As the ALJ failed to adequately assess the evidence in concluding that the Plaintiff did not meet a listed impairment, this constituted legal error. The Court thereby finds that a reversal and remand for further consideration is warranted.


Plaintiff argues that the ALJ failed to give clear and convincing reasons for rejecting his testimony. Defendant responds that the ALJ provided a valid basis based on substantial evidence for finding the claimant not fully credible.

To determine whether the claimant's testimony regarding the severity of symptoms is credible, the ALJ may consider, for example: (1) ordinary techniques of credibility evaluation, such as the claimant's prior inconsistent statements concerning the symptoms; (2) unexplained or inadequately explained failure to seek treatment or to follow a prescribed course of treatment; and (3) the claimant's daily activities. Smolen v. Chater, 80 F.3d 1273, 1284 (9th Cir. 1996).

The ALJ "can reject the claimant's testimony about the severity of her symptoms only by offering specific, clear and convincing reasons for doing so." Id. at 1281. The ALJ must specifically identify the testimony she or he finds not to be credible and must explain what evidence undermines the testimony. Holohan v. Massanari, 246 F.3d 1195, 1208 (9th Cir. 2001) (quoting Reddick v. Chater, 157 F.3d 715, 722 (9th Cir. 1998)). While an ALJ "need not discuss all evidence presented to her, " Vincent Ex. rel. Vincent v. Heckler, 739 F.2d 1393, 1394-95 (9th Cir. 1984), "she must explain why significant probative evidence has been rejected.'" Id. (quoting Cotter v. Harris, 642 F.2d 700, 706 (3d Cir. 1981)).

First, the ALJ did not offer a clear and convincing reason for discrediting Plaintiff's testimony based on his inconsistent statements concerning his symptoms. (AR 29). Plaintiff told state agency psychologist Dr. McGee in October, 2009, that although he had been taking medication, he still "continue[d] to hear voices on a daily basis, " and experienced problems with "attention, concentration, and memory, and... [felt] anxious." (AR 216). ALJ Reason determined that Plaintiff's contention to Dr. McGee that his symptoms still persisted despite following a medication regime was "not accurate, and [was] inconsistent with the actual treating records and progress notes submitted." (AR 29). The medication logs, however, support Plaintiff's contention that the symptoms persisted, as is evident in a medication support service form from August, 2010, which states AH (auditory hallucinations), anxiety, mood swings, and paranoia as "Target Symptoms/Emergent Issues/Client Goals." (AR 320). Furthermore, the treating psychiatrist also noted these symptoms in the handwritten portion of his PRTF dated March 29, 2011. (AR 334). Because the record supports Plaintiff's contention that he was still experiencing symptoms at the time of his visit with Dr. McGee, the ALJ's reasons for discrediting Plaintiff's testimony were not clear and convincing.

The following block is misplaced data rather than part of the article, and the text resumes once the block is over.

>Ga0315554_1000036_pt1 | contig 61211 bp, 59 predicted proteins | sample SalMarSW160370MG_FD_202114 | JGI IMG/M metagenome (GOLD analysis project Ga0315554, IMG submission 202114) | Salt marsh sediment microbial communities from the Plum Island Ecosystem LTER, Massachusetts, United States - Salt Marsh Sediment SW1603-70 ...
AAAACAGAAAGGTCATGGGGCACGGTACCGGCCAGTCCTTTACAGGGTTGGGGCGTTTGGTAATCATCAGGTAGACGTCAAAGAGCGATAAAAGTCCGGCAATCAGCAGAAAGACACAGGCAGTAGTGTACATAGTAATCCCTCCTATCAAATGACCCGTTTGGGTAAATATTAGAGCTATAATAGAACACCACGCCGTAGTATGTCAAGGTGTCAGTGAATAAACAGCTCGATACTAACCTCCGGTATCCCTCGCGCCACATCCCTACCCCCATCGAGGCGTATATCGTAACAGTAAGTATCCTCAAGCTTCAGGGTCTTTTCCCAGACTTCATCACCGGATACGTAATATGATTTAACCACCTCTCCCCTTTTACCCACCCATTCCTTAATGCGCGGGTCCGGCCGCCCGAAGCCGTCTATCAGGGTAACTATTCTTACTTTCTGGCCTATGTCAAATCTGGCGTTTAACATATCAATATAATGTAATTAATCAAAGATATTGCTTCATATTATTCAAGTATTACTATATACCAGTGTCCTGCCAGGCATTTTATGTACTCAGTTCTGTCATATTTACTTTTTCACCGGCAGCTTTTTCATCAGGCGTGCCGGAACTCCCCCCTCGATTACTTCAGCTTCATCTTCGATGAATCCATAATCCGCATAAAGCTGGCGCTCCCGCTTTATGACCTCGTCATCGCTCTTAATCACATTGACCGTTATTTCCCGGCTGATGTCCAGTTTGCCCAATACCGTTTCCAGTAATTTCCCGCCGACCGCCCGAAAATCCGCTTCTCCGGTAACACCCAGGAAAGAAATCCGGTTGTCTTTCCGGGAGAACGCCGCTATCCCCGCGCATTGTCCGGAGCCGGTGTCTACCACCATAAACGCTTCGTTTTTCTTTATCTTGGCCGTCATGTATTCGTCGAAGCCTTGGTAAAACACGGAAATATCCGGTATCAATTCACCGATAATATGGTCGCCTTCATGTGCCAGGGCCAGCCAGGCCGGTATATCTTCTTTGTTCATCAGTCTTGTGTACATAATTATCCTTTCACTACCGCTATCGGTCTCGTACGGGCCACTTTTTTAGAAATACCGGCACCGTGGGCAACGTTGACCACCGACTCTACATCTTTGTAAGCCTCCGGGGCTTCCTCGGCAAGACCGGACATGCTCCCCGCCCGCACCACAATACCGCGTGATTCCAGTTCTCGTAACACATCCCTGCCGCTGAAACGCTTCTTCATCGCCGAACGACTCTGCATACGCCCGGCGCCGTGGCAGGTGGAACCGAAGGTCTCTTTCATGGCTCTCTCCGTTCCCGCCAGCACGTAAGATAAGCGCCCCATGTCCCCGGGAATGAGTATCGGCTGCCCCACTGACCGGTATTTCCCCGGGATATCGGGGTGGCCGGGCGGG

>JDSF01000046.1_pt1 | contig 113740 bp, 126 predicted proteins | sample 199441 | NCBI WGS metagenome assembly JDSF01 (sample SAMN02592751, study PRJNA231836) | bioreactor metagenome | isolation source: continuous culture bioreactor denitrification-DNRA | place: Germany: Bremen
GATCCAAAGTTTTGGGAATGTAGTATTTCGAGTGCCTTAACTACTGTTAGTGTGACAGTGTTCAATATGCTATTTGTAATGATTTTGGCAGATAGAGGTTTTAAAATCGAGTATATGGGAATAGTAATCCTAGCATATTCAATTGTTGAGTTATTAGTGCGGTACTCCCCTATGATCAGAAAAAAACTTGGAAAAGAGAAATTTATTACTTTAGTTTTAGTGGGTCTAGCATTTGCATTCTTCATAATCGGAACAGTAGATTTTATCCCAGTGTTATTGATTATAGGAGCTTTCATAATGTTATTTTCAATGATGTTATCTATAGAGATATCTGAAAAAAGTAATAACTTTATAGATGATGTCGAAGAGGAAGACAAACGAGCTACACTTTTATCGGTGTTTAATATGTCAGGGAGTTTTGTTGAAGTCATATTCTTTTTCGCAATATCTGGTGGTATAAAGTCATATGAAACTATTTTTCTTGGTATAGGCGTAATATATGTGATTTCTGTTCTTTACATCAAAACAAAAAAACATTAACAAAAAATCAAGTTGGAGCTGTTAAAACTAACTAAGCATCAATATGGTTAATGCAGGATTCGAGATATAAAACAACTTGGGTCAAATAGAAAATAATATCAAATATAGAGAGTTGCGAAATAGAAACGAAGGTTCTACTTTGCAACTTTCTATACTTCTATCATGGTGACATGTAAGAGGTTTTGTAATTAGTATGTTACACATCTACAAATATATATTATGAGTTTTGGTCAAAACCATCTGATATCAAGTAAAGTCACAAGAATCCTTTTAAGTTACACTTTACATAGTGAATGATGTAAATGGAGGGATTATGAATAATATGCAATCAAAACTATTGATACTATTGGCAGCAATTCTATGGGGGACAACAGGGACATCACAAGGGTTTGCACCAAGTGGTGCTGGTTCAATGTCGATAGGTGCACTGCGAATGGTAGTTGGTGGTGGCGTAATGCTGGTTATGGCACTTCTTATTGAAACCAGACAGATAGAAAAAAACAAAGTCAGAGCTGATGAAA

Second, the ALJ did not offer a clear and convincing reason for discrediting Plaintiff's testimony based on his treatment history, which included "only occasional mental health treatment over the past several years." (AR 29). However, the record indicates that Plaintiff was a patient at both Compton Mental Health and Los Angeles County - Department of Mental Health from 2001 to 2010, with frequent visits to each. (AR 238-275, 276-318). Contrary to the ALJ's statement that Plaintiff sought treatment approximately two or three times a year (AR 28), medication logs from Los Angeles County - Department of Mental Health show that the Plaintiff was seen several times a year. For example, in 2004, Plaintiff was seen eight times; in 2005, eight times; and in 2008, four times. (AR 261, 269-271; 256-259; 292-294). Furthermore, while symptoms were often alleviated, the medication logs from years 2001 to 2011 show a consistent persistence of depression, mood swings, A/H and paranoia throughout the years. The ALJ also stated that Plaintiff's treatment consisted primarily of "monitoring of his medications with very little evidence of actual therapy or other intensive outpatient care." (AR 29). However, the ALJ cannot assert objectively that medical records did not indicate therapy, and then interpret this necessarily as Plaintiff's unexplained failure to seek therapy. In addition, assuming the Plaintiff did miss appointments or fail to seek therapy, the inference that Plaintiff's testimony is not credible should not necessarily follow given that the Plaintiff here suffers from mental illness, auditory hallucinations in particular. Claimants suffering from mental illness do not always realize the need for, or have an appreciation of, the need for treatment. The Plaintiff not having sought treatment which would include "therapy" or "other intensive outpatient care, " (AR 29), was therefore not a convincing reason to discredit Plaintiff's testimony.